Some of Mainland China’s biggest property developers have reported strong earnings for 2017. China Merchants Land had a 49% growth in revenue year-on-year. Country Garden saw a 126% increase in profit, and China Resources reported a 40.8% spike in land sales. SOHO China, meanwhile, had a whopping 420% jump in profit.
Earnings usually lag a year or two behind current contracted sales, so an impressive 2017 is more indicative of sales in the 2015-2016 cycle.
Nonetheless, the impressive earnings have led many developers to tilt towards optimism. And, there is some evidence that their optimism is not misplaced.
“National property sales are slowing down, but for big listed developers it is not a problem,” said Toni Ho, an analyst at RHB OSK Securities Hong Kong.
Alan Jin, a property analyst at Mizuho Securities Asia, does believe, however, that developers will soon start to feel the crunch from tighter policy restraints.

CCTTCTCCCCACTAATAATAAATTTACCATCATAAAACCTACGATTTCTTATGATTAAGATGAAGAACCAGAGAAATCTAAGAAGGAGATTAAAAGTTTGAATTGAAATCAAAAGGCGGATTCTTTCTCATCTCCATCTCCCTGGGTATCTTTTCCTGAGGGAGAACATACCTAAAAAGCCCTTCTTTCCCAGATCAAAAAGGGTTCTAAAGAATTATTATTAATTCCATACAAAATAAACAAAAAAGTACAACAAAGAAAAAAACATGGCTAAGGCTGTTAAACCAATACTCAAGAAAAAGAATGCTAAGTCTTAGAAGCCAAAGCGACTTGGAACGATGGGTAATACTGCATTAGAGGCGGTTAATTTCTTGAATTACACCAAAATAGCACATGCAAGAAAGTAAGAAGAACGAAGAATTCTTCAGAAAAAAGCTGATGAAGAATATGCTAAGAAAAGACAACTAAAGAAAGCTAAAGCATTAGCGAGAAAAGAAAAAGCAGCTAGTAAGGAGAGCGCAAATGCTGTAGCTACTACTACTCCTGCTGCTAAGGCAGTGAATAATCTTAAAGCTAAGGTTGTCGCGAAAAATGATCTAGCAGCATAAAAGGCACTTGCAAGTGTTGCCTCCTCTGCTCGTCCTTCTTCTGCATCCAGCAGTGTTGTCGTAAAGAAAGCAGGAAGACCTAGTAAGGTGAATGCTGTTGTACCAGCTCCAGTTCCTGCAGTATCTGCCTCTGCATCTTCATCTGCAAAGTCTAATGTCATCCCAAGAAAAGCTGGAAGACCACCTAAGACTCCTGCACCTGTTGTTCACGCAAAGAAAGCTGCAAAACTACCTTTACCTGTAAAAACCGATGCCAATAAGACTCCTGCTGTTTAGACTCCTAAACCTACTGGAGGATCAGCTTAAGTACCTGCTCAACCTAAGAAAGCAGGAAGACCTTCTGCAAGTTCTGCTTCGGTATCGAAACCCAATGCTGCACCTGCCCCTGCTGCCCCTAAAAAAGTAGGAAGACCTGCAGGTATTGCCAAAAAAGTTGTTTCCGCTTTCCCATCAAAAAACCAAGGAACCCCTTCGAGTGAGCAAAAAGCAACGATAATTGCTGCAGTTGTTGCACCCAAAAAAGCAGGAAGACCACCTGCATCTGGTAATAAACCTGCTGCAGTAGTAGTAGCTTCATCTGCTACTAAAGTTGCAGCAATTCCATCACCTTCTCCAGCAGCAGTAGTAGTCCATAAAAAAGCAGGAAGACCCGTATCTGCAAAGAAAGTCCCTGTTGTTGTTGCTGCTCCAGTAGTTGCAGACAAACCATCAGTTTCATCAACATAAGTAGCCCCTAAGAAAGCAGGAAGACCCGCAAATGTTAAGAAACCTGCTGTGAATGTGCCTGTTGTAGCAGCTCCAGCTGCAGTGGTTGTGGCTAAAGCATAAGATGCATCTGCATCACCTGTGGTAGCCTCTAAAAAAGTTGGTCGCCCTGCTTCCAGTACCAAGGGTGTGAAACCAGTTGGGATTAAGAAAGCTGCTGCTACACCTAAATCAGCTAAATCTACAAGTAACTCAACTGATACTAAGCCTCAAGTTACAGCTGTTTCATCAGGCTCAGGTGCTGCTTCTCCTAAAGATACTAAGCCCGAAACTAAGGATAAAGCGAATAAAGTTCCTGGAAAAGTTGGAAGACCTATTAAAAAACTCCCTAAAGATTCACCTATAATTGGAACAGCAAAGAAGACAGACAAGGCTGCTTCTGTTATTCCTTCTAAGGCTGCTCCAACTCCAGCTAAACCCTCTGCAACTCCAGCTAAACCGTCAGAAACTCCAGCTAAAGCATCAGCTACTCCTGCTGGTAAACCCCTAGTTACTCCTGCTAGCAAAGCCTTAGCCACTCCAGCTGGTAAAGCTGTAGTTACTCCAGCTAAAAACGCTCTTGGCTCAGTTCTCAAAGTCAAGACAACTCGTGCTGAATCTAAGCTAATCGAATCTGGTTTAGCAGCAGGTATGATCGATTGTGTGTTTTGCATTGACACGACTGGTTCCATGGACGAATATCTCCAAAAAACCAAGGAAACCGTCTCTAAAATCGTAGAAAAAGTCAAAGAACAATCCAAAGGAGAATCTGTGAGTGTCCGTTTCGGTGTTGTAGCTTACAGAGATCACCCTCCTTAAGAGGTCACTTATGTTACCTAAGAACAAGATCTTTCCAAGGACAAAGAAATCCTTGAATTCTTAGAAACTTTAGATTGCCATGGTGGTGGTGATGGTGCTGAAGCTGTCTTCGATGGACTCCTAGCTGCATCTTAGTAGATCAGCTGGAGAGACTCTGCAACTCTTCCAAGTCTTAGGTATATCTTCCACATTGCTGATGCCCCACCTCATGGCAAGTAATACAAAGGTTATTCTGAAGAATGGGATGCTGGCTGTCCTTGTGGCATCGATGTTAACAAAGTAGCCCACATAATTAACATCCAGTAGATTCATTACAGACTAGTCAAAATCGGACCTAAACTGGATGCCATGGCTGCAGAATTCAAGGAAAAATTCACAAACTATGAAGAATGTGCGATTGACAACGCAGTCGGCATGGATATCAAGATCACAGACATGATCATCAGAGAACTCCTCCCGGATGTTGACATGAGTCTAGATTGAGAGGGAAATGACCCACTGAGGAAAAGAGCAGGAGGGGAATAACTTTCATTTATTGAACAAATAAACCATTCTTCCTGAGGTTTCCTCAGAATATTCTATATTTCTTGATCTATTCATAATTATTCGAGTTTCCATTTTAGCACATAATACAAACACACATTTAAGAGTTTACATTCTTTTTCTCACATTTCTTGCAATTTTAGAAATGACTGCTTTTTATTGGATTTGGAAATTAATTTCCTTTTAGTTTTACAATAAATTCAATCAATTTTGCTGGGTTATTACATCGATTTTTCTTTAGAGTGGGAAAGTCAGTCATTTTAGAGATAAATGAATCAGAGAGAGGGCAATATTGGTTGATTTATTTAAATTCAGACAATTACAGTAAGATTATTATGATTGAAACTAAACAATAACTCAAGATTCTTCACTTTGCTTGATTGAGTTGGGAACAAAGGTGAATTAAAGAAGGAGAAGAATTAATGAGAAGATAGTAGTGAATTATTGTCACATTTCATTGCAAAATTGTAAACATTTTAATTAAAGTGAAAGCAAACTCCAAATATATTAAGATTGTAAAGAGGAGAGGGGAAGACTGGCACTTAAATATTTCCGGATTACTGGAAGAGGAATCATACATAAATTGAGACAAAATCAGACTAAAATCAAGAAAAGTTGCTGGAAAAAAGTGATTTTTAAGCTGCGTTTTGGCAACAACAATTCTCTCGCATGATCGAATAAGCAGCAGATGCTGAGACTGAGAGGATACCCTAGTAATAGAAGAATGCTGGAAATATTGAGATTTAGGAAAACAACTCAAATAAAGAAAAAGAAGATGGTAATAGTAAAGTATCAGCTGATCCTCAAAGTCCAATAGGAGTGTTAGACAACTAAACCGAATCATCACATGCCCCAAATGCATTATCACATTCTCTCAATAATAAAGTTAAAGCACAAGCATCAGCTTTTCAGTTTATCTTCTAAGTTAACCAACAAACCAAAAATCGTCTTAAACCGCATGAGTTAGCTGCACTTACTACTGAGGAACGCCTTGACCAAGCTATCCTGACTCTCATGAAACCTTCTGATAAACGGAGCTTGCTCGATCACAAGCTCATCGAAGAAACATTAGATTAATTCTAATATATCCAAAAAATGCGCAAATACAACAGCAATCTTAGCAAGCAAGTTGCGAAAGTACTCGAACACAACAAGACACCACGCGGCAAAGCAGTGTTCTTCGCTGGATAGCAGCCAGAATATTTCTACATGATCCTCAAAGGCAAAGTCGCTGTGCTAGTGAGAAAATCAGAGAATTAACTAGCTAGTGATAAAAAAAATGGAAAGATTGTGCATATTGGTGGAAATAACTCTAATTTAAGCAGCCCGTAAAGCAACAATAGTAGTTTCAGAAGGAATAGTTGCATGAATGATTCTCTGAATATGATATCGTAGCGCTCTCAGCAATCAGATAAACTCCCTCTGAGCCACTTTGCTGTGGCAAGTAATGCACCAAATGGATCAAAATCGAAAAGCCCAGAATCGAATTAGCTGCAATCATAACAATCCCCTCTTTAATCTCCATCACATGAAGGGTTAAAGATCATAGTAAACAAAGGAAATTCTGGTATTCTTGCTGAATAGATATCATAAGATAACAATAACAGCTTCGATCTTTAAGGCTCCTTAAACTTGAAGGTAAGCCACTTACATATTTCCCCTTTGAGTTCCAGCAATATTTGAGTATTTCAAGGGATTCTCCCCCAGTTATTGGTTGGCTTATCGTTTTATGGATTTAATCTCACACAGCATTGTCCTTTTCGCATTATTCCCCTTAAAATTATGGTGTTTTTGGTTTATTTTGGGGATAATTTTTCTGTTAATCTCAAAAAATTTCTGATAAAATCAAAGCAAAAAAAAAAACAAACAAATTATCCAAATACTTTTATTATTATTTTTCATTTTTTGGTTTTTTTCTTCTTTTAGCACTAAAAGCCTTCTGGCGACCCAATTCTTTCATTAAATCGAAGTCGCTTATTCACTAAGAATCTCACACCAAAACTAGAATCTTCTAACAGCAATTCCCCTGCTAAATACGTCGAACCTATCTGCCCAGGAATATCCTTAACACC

Developers have reported increased difficulties in obtaining loans, as well as issues stemming from the crackdown on capital outflows.
In the residential housing sector, many developers are leaning towards high-end because there’s a higher profit margin. But the ongoing credit crunch is pricing high-end new homes far out of the reach of many buyers.
Developers cannot help arrange for a loan to cover the minimum deposits, and at present there are no discounts or bridging loans. Rising mortgage rates are further exacerbating the matter.
“Beijing’s new home market is increasingly confined to a wealthy few buying big, luxury homes in faraway suburbs. The second-hand homes market is more geared for the mainstream,” said Guo Yi, market director at Yahao, a real estate consulting agency in Beijing.
Despite heavy curbs, a sharp drop is not expected. Many analysts have reported that even if sales do slow this year, the impact won’t show up in the financials until the following year.
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